Cubist discovered a correlation between higher productivity and face-to-face interactions. It found that social activity dropped off significantly during lunch time, as many employees retreated to their desks to check emails, rather than chatting with one another.

In response, the company decided to make its once-dingy cafeteria more inviting, improving the lighting and offering better food, to encourage workers to lunch together, instead of at their desks.

They also implemented a 3 p.m. break to get workers through the afternoon doldrums.

A similar study by Bank of America found that taking measures to get employees mingling boosted productivity by 10 percent.

The challenge with sensor studies, however, is gleaning insights from the data to make smart business decisions. Yahoo CEO Marissa Mayer, for example, used big data to decide to ban telecommuting. The decision got a lot of push back from telecommuting proponents, using data of course.

The real message here: big data is insightful, but its meaning isn’t always clear.

The above taken from Smart Planet: http://www.smartplanet.com/blog/bulletin/sensors-are-now-tracking-office-productivity/14578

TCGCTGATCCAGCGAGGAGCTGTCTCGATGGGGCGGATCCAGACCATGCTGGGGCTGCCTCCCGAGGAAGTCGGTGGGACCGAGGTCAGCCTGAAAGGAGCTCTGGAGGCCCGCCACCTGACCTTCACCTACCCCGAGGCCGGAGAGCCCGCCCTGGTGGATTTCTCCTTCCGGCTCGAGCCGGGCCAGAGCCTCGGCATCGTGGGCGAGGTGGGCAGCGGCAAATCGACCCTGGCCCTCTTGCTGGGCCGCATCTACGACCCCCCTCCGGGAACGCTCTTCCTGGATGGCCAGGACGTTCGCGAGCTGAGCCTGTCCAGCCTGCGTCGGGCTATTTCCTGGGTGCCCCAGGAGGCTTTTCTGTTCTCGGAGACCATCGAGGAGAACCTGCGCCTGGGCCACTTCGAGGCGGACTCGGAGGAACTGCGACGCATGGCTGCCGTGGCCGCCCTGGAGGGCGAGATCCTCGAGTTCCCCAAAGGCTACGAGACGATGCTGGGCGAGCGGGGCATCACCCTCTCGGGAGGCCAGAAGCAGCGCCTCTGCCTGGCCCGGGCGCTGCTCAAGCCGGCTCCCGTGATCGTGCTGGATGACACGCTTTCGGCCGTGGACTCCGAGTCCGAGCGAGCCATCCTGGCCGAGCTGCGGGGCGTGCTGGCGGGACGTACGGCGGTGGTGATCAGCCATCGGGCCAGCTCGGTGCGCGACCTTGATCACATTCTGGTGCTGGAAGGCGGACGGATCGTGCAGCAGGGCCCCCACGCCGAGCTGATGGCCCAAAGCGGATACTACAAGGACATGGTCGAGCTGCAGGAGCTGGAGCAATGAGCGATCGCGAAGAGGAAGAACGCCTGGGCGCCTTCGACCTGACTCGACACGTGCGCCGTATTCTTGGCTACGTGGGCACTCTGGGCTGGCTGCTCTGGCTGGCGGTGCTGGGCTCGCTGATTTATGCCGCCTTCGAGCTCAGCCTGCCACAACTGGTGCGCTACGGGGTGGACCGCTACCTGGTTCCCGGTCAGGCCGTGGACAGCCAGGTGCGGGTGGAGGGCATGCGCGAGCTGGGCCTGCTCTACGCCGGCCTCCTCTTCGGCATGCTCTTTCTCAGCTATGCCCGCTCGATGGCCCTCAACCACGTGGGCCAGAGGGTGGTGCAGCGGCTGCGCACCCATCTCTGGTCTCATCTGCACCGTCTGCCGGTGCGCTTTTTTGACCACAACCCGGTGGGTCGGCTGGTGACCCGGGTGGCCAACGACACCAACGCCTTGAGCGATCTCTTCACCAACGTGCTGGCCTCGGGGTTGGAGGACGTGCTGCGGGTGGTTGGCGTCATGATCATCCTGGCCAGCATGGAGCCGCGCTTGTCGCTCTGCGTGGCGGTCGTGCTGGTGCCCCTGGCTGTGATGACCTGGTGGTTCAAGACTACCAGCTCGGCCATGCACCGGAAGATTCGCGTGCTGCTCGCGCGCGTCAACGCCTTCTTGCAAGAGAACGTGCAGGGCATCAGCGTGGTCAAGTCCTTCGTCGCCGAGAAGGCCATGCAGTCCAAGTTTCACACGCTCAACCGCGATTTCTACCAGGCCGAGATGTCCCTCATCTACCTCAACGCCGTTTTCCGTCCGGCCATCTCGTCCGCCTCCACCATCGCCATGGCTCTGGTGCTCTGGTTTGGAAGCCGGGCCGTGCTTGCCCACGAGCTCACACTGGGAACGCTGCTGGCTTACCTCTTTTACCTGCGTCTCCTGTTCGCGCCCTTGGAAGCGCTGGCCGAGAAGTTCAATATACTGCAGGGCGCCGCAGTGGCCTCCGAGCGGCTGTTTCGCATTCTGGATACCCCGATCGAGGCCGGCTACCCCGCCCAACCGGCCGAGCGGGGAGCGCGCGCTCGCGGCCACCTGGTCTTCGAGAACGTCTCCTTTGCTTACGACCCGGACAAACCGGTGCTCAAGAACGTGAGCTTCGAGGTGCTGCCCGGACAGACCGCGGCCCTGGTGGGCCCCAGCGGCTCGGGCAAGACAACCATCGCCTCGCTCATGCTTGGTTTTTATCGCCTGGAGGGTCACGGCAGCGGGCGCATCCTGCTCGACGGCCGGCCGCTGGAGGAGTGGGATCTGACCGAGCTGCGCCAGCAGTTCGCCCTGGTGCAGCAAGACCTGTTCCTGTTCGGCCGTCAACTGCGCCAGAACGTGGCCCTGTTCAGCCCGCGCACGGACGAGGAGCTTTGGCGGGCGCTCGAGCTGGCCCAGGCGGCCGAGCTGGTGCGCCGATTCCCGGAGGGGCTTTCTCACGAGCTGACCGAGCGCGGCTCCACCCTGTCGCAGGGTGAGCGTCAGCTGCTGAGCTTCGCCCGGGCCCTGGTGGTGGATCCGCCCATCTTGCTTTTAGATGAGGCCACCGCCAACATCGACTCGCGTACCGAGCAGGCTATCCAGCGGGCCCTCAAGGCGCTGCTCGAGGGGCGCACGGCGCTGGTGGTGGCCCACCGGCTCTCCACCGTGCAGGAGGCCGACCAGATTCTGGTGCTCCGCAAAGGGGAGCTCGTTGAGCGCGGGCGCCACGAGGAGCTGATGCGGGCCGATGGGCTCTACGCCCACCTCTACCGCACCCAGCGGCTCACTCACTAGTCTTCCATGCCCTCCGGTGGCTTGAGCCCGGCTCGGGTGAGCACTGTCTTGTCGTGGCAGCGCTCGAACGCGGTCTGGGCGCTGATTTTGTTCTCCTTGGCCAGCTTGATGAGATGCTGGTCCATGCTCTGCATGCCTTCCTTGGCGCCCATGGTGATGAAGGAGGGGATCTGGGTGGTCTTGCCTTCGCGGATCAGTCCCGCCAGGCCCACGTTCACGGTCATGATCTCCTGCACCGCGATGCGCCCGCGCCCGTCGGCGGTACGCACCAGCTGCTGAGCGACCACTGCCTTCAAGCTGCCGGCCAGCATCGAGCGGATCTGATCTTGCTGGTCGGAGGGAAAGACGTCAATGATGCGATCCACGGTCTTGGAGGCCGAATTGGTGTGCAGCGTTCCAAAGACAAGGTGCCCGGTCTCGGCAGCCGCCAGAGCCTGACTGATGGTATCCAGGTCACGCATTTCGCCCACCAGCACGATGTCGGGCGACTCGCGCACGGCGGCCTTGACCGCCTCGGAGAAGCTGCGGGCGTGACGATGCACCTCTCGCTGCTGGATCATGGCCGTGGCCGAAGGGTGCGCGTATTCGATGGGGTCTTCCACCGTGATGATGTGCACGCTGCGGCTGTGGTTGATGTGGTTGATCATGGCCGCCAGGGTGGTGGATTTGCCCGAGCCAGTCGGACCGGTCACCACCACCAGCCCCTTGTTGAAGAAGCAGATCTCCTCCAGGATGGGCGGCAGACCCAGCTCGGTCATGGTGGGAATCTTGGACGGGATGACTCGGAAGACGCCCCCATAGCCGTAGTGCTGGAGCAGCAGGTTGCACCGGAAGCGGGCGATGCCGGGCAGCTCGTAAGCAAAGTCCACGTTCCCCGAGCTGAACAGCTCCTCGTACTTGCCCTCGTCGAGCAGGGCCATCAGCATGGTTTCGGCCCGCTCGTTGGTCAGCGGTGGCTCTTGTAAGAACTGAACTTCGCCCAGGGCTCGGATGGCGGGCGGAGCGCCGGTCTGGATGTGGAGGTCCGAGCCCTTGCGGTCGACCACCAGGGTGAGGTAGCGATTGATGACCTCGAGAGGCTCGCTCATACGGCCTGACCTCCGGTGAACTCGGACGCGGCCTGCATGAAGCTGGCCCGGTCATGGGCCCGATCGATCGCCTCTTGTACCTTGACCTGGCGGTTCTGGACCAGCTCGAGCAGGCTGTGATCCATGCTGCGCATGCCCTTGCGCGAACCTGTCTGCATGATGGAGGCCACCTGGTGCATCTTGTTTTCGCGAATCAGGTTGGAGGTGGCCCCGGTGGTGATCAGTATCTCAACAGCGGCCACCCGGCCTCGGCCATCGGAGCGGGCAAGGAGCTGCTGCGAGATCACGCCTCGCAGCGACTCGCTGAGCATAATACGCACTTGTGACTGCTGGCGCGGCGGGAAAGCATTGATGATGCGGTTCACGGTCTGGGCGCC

Big Brother and his boss may soon be watching what happens in the workplace and even monitoring conversations between people.

Don’t mess around! colors

Does this have a logical end, somehow?

Do try to have more FUN out there, if you can!



Close to one out of four employees within the United States now perform at least some of their work at home. Home-office workers were seven times more likely to have a bachelor’s degree than those with minimal levels of formal education.

(from http://www.smartplanet.com/blog/bulletin/college-degree-ticket-to-telecommuting-study-reveals/22415 )

These are some of the findings of the “American Time Use Survey,” conducted and released by the U.S. Bureau of Labor Statistics. The bureau’s survey of 150,000 workers found on days they worked, 23 percent of employed persons did some or all of their work at home.

Among workers age 25 and over, those with a bachelor’s degree or higher were more likely to work at home than were persons with less education – 38 % of those with a bachelor’s degree or higher performed some work at home on days worked compared with 5%  of those with less than a high school diploma.


Scott Simmerman

Dr. Scott Simmerman is a designer of team building games and organization improvement tools. Managing Partner of Performance Management Company since 1984, he is an experienced presenter and consultant. 
Connect with Scott on Google+ – you can reach Scott at scott@squarewheels.com